To those who seek to adopt a partisan political approach in response to your article I suggest they look at the collaboration of the major parties to the proposal of the then Tresurer, Mr Costello, that retirees could access as much of their superannuation as they wished, tax free. Following depletion, or part thereof, they would be eligible for government pension benefits. This was always bad policy (based on demographics alone) and unsustainable and "inter generational theft". I live in hope that the body politic can become a community activity and honesty from political leaders is certainly a prerequisite. However, the concentration and role of the media that delivers the message has to be unadulterated. I'm especially tired of journalists interviewing journalists about politics.

Paul Crittenden | 12 February 2015  

It has been said that democracy carries the seeds of its own destruction in the "self" of the people (shades of the French revolution , perhaps?). It seems to me that our democracy is being destroyed by the "self" of the elected pollies of all parties who have abandoned the people. They are addicted to the battles. Unbelievably, Abbott on the afternoon after the spill having promised a new beginning stated on the 7.30 report on the ABC that very night that he was very good at defeating the Labor Party! What an idiot! It is about governing the country not playing adolescent school prefect's games. I never though I would be party to believing that a sitting Liberal PM had to go but this one certainly should before he wrecks democracy even further. That said, however, the Labor Party should also get rid of their quasi leader and return to genuine socialism which would almost certainly mean getting rid of hate-filled tunnel-vision unionists in government. For their part the Liberal Party should not only get rid of the Abbott debacle but also the big end of town with its corporate thieves taking from the people. Then some vestige of the democracy we once enjoyed might be salvaged.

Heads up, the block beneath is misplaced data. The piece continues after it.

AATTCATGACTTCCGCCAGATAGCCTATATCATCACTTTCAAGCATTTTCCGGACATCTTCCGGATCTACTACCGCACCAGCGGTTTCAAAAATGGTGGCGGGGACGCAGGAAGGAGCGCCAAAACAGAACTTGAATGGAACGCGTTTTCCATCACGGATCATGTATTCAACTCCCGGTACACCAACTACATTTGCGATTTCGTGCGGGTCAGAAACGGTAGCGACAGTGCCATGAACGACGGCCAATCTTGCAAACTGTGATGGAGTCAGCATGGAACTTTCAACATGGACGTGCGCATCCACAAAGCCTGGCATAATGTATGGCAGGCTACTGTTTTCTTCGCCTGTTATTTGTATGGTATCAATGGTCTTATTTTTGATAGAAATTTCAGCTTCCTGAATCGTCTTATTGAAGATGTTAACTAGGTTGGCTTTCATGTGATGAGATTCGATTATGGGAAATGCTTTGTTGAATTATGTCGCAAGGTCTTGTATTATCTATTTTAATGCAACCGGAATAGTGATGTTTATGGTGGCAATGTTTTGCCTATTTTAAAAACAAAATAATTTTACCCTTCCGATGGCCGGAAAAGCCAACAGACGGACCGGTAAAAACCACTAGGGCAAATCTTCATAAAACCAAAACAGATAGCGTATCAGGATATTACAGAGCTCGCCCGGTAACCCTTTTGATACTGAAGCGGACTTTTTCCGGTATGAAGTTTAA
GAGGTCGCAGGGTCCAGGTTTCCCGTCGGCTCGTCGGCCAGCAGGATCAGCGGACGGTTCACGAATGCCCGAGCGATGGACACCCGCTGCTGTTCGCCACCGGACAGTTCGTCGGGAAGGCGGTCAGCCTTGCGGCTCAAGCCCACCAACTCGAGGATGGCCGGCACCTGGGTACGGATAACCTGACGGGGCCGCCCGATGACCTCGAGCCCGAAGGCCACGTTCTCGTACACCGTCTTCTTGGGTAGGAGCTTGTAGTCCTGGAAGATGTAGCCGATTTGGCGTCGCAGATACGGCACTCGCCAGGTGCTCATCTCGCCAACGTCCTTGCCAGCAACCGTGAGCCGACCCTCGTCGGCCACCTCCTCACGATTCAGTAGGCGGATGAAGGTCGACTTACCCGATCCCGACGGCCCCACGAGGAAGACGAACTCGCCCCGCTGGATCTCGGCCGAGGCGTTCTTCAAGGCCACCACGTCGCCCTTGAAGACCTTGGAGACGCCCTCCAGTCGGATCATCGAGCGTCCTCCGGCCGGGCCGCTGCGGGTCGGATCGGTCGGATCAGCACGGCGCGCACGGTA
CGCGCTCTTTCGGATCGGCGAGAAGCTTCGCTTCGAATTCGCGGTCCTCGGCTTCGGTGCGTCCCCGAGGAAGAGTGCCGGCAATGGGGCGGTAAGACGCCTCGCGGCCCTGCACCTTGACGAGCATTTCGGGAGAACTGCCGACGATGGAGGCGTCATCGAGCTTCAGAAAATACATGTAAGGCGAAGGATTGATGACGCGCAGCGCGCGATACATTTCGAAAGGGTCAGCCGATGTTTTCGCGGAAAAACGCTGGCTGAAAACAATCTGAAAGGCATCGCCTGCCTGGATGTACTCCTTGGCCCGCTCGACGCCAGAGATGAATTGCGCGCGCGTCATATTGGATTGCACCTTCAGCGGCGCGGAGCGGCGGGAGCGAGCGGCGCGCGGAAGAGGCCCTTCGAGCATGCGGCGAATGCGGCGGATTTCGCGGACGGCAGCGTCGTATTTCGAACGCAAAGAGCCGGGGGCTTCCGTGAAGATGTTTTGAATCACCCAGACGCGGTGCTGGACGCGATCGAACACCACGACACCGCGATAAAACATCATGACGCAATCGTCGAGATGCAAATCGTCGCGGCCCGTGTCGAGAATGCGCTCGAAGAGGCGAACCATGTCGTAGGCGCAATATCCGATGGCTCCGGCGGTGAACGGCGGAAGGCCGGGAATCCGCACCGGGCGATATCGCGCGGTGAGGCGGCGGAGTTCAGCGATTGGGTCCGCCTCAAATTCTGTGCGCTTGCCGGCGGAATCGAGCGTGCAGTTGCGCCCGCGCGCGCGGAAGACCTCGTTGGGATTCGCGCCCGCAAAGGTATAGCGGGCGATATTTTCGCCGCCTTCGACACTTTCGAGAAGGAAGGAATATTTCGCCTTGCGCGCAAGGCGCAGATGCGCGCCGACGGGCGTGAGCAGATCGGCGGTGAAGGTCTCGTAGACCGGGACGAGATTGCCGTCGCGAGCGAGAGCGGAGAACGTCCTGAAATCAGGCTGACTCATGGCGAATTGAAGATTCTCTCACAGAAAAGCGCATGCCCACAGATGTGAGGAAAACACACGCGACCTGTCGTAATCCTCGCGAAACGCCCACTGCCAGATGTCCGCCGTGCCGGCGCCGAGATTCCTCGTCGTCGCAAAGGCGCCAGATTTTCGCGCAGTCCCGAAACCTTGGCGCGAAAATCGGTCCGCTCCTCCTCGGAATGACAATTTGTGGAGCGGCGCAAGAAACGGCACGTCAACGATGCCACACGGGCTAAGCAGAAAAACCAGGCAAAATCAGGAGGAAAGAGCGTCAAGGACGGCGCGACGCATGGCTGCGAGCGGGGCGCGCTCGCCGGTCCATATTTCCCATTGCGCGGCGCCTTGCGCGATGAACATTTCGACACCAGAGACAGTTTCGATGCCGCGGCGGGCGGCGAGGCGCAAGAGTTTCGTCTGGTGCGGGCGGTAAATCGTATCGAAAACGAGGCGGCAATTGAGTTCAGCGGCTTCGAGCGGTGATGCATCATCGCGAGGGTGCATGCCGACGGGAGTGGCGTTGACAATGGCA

john frawley | 12 February 2015  

One has to chose one's words carefully when discussing election results in a democratic pluralist society such as Australia. 'In the case of Mr Abbott and Mr Newman the people chose to turn against them ....' In the case of Mr Abbott, so far the voice of the people has been heard through opinion polls and the mass media hardly the equivalent of a general election. In the case of Mr Newman, while it is true the strong man himself was beaten fairly comprehensively in his own electorate, his party lost by a slender majority of seats. In the years after WW2 the Australian electorate used to be divided more or less 40% conservative, 40% progressive and 20% swingers and odd-balls. The battle for the major parties was to tease votes or preferences from the 20%. In more recent times the division is verging towards 35:35:30. The battle for the votes or preferences of the 30% has led to all sorts of political tricks. Space precludes me from elaborating them. Rarely does an election reflect the will of the people but rather how the major parties have managed to woo the votes/preferences of electors in the odd-bod 30%.

Uncle Pat | 12 February 2015  

This interview with Malcolm Fraser is also of interest.

True leadership is difficult. Political leadership requires principles, a sense of the spirit of the people and a belief that society can be improved for the good of all. Discerning such things and persuading ones electors is hard work.

Peter Horan | 12 February 2015